A whole house humidifier supplements your furnace by moisturizing the air in your home, which can become dry due to the artificial heat running during winter. There are different types of humidifiers, and each requires some maintenance to keep the system running efficiently.
Steam humidifiers are one of the only types that don't require the furnace to be producing heat for the humidifier to work. Electrodes inside the humidifier generate their own heat and turn incoming water, taken from your home's water supply, into an air moistening steam. The fan of the furnace then blows that steam through your ducts to keep the existing air moist.
Here are a couple of maintenance tips to keep your steam humidifier operating at its full potential. Always call in an HVAC technician if you are uncomfortable performing maintenance on your own. Note that steam humidifiers pose a risk of burns so make sure the unit is fully off and cooled before performing any maintenance.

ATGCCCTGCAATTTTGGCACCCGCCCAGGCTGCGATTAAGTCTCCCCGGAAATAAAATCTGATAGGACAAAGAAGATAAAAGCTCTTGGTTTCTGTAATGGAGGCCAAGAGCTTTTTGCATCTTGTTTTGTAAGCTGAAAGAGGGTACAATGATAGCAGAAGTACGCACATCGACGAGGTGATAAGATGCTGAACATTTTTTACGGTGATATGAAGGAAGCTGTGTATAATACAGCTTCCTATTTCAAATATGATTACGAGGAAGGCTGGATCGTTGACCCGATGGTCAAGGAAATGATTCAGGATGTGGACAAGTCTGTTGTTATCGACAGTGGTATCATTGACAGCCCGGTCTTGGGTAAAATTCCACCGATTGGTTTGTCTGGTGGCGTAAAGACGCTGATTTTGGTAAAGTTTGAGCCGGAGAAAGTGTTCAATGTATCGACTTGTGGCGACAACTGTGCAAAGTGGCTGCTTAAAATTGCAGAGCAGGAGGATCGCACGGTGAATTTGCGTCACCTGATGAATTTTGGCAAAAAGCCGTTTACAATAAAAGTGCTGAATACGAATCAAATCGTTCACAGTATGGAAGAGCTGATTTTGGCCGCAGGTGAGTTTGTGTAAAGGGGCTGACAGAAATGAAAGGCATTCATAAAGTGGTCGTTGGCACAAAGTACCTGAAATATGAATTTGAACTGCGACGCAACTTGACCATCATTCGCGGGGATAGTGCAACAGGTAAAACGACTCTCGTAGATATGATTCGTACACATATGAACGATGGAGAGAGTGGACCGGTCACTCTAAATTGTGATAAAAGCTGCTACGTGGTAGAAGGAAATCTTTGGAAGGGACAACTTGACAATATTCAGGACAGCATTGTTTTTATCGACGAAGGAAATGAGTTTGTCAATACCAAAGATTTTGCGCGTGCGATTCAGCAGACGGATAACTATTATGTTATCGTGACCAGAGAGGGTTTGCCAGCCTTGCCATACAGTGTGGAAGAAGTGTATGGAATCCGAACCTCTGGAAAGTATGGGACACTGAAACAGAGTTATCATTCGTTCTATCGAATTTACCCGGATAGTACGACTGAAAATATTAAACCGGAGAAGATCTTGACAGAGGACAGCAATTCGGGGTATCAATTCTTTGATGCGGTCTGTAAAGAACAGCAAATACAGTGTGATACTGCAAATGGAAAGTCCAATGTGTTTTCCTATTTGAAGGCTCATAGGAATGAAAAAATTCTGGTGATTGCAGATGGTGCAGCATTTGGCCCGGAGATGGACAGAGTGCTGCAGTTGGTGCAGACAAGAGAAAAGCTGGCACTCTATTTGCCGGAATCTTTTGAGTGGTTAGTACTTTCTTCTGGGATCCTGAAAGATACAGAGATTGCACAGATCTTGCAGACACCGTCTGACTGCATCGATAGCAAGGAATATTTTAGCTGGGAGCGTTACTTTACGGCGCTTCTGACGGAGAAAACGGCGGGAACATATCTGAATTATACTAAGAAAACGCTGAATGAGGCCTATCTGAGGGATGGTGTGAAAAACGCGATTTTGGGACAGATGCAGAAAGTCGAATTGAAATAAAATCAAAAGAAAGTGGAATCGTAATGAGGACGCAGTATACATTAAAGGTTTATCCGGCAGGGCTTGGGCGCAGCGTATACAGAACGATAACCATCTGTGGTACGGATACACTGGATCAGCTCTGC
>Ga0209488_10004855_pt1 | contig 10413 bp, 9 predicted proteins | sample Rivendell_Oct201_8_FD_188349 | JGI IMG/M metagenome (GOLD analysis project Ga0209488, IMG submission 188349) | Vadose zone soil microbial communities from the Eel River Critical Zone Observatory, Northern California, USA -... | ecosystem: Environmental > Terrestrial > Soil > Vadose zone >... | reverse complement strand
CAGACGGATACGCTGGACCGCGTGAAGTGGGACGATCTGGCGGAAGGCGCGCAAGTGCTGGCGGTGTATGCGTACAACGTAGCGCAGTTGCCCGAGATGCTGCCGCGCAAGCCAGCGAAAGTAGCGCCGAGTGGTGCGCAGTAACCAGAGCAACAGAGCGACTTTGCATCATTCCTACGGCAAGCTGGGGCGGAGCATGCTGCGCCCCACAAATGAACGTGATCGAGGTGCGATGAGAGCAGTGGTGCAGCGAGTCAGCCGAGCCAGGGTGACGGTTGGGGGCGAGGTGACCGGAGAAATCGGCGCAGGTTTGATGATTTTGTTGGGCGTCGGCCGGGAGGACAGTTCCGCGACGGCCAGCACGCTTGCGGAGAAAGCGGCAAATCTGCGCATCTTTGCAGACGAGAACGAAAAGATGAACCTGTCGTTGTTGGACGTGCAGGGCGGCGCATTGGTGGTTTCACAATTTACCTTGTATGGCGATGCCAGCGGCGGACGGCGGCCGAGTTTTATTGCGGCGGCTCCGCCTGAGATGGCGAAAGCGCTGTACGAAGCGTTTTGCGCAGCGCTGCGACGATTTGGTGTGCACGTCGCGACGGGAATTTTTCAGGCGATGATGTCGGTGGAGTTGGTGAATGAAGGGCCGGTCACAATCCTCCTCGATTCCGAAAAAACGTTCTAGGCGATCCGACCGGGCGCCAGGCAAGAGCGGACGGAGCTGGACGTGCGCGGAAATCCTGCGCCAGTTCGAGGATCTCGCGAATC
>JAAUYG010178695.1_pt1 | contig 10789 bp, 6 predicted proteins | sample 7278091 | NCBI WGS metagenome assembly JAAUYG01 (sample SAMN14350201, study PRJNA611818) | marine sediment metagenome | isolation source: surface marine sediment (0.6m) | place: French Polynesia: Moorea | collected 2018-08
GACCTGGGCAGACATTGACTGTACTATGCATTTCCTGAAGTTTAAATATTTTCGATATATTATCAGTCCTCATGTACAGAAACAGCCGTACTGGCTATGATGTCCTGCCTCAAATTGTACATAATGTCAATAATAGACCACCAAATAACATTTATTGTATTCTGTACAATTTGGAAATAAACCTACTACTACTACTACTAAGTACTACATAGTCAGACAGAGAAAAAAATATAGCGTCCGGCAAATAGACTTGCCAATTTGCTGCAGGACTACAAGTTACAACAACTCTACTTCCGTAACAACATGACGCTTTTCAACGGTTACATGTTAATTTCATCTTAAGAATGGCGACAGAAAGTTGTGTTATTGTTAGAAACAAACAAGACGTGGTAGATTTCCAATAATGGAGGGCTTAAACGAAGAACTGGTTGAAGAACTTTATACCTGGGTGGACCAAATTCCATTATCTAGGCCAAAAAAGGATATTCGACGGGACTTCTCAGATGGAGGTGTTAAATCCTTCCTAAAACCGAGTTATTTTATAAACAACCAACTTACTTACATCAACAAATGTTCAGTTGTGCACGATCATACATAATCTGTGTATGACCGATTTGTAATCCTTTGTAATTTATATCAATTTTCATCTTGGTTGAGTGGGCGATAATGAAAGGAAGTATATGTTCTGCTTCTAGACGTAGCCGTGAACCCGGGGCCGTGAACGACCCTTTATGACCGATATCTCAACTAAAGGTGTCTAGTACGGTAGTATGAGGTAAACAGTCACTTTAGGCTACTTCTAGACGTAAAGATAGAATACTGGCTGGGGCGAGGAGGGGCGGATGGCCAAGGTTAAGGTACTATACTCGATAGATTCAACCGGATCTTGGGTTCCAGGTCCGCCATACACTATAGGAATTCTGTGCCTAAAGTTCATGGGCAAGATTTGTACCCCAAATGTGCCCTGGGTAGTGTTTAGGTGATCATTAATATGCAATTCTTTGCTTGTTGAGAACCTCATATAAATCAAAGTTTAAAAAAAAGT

Change the Water Filter
Some steam humidifiers contain reverse osmosis water filters that remove as much sediment and mineral from the water as possible before the water enters the unit. The filtered sediment and minerals can start to clog up the filters over time, so it is important to clean the filters periodically.
Use your owner's manual to locate the water filter in your unit and for directions on how to access and remove the filter. Soak the filter in a demineralizing cleaner for the time indicated on the cleaner's instructions. Rinse the filter well with water before returning the filter to the unit and putting the unit back together.
If the buildup is too severe to remove, or your filter has suffered some structural damage, you might need to purchase a new filter for optimal performance.
Clean the Tank
The same minerals that can clog the filter can also get inside the tank and cause buildups along the walls. When you are cleaning the filter, check the inside of the tank for any dirt, debris or buildup and determine if you should also clean the tank at the same time.
Drain the tank by opening the manual drain button or lever. Then you can rinse out the inside of the tank using a sponge soaked in demineralizing cleaner. Rinse well with water before putting the filter back in, turning off the manual drain, and then allowing the unit to refill with water.
Check for Leaks
While you are performing routine maintenance, look around the outside of the tank for any water leaking out of the drain or input lines or from the tank itself. Cracks in the tank mean that you will likely need to replace the unit.
For more information, contact Spell's Mechanical Services or a similar company.